ElectriPop inflates 3D Mylar forms using electrostatic energy
If you’ve ever stuck a balloon to your head, you know that static energy is powerful enough to overcome gravity. It is also possible to produce that energy on demand by running electrical current through some materials, including metalized Mylar sheets. In a recent project from Carnegie Mellon University’s Future Interfaces Group, researchers utilized this effect to inflate 3D Mylar forms.
As demonstrated in the ElectriPop video, cutting a slit into a sheet of metalized Mylar will cause it to separate when electricity passes through. This is electrostatic energy causing the two flaps to repel each other. Similarly, the same force can cause the Mylar to lift and stand up as it repels from a charged base. By cutting complex shapes and patterns into Mylar sheets, the researchers were able to create 3D forms that come to life when they apply electricity.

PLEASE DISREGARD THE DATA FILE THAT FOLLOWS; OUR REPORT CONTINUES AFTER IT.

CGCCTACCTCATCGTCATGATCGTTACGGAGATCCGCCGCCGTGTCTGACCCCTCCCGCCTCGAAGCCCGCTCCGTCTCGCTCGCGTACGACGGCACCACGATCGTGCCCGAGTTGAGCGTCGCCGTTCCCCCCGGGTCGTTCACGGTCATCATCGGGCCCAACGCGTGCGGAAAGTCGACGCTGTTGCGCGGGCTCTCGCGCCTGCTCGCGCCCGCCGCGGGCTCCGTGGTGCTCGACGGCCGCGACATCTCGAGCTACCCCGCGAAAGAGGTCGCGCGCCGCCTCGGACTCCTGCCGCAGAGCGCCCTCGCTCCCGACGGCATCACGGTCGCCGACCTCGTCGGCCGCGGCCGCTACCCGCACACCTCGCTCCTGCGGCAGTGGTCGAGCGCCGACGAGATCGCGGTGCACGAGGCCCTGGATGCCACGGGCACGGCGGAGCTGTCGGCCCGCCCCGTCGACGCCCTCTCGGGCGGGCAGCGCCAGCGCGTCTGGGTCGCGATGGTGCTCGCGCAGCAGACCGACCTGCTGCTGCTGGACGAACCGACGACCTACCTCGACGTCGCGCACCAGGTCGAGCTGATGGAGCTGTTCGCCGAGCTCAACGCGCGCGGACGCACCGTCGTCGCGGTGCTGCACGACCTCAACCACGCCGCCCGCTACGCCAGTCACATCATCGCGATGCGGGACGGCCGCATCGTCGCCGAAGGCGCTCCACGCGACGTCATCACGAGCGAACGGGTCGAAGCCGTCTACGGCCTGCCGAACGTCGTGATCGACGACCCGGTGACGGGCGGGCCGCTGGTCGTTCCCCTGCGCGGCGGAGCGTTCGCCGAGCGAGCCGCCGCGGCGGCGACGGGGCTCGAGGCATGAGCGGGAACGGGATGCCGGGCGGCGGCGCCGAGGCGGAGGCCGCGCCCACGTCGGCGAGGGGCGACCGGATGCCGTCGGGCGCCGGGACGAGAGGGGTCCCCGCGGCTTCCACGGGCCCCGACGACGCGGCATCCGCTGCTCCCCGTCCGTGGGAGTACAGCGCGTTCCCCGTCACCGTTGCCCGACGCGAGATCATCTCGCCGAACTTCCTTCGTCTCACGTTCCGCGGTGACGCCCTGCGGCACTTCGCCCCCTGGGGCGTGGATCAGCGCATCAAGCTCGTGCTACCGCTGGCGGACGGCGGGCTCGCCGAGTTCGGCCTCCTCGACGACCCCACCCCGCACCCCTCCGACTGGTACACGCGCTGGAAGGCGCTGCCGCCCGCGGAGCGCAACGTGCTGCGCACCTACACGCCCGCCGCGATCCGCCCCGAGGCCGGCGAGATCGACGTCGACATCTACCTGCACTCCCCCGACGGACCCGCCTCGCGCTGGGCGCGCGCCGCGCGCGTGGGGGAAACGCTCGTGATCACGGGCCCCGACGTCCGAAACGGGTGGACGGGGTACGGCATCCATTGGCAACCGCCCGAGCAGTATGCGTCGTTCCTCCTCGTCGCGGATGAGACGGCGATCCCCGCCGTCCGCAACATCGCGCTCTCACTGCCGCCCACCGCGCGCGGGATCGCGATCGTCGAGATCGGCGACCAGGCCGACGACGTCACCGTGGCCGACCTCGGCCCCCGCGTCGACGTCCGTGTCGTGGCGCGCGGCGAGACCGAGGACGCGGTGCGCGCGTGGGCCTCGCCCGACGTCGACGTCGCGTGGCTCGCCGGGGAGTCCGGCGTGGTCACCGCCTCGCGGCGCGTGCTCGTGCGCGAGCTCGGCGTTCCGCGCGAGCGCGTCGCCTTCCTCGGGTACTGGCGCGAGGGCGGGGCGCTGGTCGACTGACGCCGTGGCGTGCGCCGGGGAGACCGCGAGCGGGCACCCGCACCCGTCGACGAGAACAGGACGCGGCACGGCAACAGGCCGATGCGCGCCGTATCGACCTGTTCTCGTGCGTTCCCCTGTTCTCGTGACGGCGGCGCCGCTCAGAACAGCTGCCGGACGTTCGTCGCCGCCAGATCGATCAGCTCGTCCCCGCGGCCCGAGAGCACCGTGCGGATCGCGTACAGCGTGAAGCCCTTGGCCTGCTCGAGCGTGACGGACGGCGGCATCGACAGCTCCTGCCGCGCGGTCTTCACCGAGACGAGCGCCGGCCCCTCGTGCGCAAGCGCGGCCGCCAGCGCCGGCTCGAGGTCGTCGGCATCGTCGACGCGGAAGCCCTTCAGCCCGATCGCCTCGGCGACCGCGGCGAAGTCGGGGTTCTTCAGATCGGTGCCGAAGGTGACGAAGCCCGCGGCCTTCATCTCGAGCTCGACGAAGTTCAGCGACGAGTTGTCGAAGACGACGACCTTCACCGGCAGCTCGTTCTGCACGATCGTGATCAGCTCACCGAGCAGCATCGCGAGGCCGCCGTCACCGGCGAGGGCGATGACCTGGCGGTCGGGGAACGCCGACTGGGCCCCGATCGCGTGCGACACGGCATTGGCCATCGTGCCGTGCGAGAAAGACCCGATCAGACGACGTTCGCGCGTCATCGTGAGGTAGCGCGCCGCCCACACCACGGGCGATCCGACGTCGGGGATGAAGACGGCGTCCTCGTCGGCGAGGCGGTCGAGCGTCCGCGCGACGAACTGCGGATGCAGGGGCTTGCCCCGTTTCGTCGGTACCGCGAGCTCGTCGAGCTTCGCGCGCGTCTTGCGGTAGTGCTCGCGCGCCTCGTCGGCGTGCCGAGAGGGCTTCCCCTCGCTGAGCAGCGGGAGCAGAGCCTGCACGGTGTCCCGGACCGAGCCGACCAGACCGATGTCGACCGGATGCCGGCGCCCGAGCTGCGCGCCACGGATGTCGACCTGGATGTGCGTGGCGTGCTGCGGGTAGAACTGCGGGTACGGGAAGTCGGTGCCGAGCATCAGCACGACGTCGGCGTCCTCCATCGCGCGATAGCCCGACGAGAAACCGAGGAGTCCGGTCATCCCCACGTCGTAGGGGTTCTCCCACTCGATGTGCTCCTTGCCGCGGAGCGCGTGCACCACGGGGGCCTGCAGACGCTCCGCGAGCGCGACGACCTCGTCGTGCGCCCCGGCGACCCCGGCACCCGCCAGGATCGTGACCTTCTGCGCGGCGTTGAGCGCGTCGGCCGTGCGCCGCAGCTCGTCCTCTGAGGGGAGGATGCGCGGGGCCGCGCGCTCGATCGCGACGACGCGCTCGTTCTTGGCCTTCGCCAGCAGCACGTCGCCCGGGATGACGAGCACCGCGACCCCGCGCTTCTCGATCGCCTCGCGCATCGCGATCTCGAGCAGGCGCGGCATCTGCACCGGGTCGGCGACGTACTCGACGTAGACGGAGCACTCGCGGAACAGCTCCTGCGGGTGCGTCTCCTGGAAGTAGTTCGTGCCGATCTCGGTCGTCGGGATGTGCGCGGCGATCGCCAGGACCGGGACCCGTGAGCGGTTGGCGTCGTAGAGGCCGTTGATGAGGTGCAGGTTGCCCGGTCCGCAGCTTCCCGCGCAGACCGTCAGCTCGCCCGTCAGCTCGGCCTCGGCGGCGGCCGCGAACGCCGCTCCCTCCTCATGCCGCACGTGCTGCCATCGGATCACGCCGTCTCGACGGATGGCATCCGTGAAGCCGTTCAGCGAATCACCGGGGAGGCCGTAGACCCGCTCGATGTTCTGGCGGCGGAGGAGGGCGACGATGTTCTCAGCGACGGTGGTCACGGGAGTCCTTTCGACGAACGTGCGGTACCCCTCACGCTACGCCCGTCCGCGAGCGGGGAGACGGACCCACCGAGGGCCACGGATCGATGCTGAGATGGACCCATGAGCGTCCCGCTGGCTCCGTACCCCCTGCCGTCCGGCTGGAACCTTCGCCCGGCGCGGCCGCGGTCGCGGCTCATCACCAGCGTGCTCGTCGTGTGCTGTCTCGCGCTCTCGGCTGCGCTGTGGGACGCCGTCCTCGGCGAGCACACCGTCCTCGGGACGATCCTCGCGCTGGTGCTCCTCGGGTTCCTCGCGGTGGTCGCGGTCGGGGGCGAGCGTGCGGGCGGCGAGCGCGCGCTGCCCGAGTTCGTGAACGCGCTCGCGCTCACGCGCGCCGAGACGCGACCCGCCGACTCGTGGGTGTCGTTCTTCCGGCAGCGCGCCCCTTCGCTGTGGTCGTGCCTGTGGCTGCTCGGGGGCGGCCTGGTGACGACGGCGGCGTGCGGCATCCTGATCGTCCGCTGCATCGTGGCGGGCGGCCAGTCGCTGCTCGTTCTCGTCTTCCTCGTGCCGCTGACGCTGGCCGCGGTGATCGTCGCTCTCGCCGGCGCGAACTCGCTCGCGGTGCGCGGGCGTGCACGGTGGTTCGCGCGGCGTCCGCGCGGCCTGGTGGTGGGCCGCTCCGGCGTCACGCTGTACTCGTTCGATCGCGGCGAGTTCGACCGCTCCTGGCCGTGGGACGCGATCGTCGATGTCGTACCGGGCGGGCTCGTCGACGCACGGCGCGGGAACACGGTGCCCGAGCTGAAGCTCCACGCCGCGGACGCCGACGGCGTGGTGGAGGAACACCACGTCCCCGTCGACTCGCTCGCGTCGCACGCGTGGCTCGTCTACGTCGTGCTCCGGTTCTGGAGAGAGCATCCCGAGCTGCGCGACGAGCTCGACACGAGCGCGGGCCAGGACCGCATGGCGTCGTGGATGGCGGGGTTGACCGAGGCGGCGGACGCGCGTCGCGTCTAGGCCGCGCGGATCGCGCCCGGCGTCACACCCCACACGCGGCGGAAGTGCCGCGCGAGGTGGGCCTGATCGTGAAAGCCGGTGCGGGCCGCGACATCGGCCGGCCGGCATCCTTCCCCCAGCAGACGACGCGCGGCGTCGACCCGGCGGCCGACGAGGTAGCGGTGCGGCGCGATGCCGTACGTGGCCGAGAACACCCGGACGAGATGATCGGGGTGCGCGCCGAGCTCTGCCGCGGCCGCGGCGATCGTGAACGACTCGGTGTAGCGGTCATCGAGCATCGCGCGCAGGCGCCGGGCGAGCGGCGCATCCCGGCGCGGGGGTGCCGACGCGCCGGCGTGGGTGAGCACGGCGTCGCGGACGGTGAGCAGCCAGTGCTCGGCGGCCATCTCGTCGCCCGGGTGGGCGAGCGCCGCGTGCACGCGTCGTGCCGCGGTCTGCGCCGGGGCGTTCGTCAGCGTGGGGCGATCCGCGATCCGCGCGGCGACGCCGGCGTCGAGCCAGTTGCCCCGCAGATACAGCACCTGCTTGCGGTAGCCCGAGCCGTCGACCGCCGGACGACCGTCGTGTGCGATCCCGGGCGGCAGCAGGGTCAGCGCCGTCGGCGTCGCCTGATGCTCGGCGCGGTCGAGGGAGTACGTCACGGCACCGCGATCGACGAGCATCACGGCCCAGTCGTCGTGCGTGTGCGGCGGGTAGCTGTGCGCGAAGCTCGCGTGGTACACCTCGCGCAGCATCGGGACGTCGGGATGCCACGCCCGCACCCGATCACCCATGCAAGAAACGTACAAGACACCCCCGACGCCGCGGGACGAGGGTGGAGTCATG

To apply that electricity when needed, the team built a device controlled by an Arduino Uno board. This is essentially a miniature Van de Graaff generator. With this device, the researchers can also control the voltage going through the Mylar sheets. That lets them introduce motion so they can animate their 3D forms. One possible use case is a cheap, animated visual notifier. But the more likely market potential is in greeting cards. This ElectriPop technology would enable exciting new pop-up greeting cards at a cost similar to the musical cards already available today.